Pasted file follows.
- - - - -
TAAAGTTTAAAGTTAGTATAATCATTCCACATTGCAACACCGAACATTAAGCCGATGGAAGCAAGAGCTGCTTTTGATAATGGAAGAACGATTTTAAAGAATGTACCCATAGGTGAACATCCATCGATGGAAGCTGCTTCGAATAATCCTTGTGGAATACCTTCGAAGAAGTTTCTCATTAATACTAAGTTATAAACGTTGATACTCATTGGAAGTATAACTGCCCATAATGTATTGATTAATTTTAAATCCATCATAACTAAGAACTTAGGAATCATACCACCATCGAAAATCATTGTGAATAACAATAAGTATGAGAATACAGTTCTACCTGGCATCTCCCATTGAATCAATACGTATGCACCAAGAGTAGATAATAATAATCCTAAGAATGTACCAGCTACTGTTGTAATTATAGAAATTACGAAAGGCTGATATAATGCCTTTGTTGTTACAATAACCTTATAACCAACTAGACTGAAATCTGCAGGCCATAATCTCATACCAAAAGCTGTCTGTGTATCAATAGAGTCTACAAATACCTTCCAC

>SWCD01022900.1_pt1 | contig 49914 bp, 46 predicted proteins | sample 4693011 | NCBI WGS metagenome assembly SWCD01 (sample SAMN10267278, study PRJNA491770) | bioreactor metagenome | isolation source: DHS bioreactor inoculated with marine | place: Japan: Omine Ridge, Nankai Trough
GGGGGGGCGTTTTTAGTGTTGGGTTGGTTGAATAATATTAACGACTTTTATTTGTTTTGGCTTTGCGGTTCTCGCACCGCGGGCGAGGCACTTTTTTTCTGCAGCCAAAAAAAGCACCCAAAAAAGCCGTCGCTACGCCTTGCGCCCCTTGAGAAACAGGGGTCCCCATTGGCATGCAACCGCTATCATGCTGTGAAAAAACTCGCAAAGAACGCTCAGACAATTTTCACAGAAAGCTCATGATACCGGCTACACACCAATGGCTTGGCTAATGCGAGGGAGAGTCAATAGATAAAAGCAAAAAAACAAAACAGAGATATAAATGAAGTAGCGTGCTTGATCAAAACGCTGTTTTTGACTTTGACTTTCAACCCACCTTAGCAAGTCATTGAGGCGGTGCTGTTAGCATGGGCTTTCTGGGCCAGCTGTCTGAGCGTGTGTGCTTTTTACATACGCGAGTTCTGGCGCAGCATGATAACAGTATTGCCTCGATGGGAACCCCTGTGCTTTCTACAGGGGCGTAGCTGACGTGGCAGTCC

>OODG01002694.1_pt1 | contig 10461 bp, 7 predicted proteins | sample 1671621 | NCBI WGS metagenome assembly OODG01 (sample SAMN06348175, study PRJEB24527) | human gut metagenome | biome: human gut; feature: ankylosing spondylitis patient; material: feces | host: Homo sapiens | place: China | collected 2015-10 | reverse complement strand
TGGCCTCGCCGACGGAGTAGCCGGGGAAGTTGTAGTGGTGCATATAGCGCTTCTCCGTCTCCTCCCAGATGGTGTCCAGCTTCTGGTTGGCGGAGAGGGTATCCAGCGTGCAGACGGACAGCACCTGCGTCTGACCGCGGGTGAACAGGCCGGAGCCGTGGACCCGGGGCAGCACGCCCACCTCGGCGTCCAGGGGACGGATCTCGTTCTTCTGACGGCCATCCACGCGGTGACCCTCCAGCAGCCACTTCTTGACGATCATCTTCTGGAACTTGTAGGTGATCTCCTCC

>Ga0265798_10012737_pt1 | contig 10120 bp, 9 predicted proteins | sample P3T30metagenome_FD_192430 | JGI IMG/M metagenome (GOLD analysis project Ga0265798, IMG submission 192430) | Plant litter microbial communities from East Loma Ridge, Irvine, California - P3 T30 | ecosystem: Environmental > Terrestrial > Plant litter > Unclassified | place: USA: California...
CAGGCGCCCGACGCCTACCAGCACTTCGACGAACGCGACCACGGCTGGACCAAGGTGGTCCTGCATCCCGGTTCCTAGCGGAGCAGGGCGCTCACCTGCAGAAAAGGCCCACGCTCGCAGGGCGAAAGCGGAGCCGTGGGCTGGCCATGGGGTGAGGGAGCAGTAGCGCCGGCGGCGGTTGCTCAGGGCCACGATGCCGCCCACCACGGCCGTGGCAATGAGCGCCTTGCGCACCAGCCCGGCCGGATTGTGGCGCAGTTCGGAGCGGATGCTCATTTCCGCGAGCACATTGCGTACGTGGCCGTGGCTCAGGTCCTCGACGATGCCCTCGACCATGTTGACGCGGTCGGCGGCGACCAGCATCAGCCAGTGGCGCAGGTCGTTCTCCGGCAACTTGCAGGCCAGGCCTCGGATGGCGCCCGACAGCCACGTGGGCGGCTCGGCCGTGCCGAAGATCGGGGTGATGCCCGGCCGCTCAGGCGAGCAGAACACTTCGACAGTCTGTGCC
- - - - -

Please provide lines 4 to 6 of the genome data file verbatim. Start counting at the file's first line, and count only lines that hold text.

>OODG01002694.1_pt1 | contig 10461 bp, 7 predicted proteins | sample 1671621 | NCBI WGS metagenome assembly OODG01 (sample SAMN06348175, study PRJEB24527) | human gut metagenome | biome: human gut; feature: ankylosing spondylitis patient; material: feces | host: Homo sapiens | place: China | collected 2015-10 | reverse complement strand
TGGCCTCGCCGACGGAGTAGCCGGGGAAGTTGTAGTGGTGCATATAGCGCTTCTCCGTCTCCTCCCAGATGGTGTCCAGCTTCTGGTTGGCGGAGAGGGTATCCAGCGTGCAGACGGACAGCACCTGCGTCTGACCGCGGGTGAACAGGCCGGAGCCGTGGACCCGGGGCAGCACGCCCACCTCGGCGTCCAGGGGACGGATCTCGTTCTTCTGACGGCCATCCACGCGGTGACCCTCCAGCAGCCACTTCTTGACGATCATCTTCTGGAACTTGTAGGTGATCTCCTCC

>Ga0265798_10012737_pt1 | contig 10120 bp, 9 predicted proteins | sample P3T30metagenome_FD_192430 | JGI IMG/M metagenome (GOLD analysis project Ga0265798, IMG submission 192430) | Plant litter microbial communities from East Loma Ridge, Irvine, California - P3 T30 | ecosystem: Environmental > Terrestrial > Plant litter > Unclassified | place: USA: California...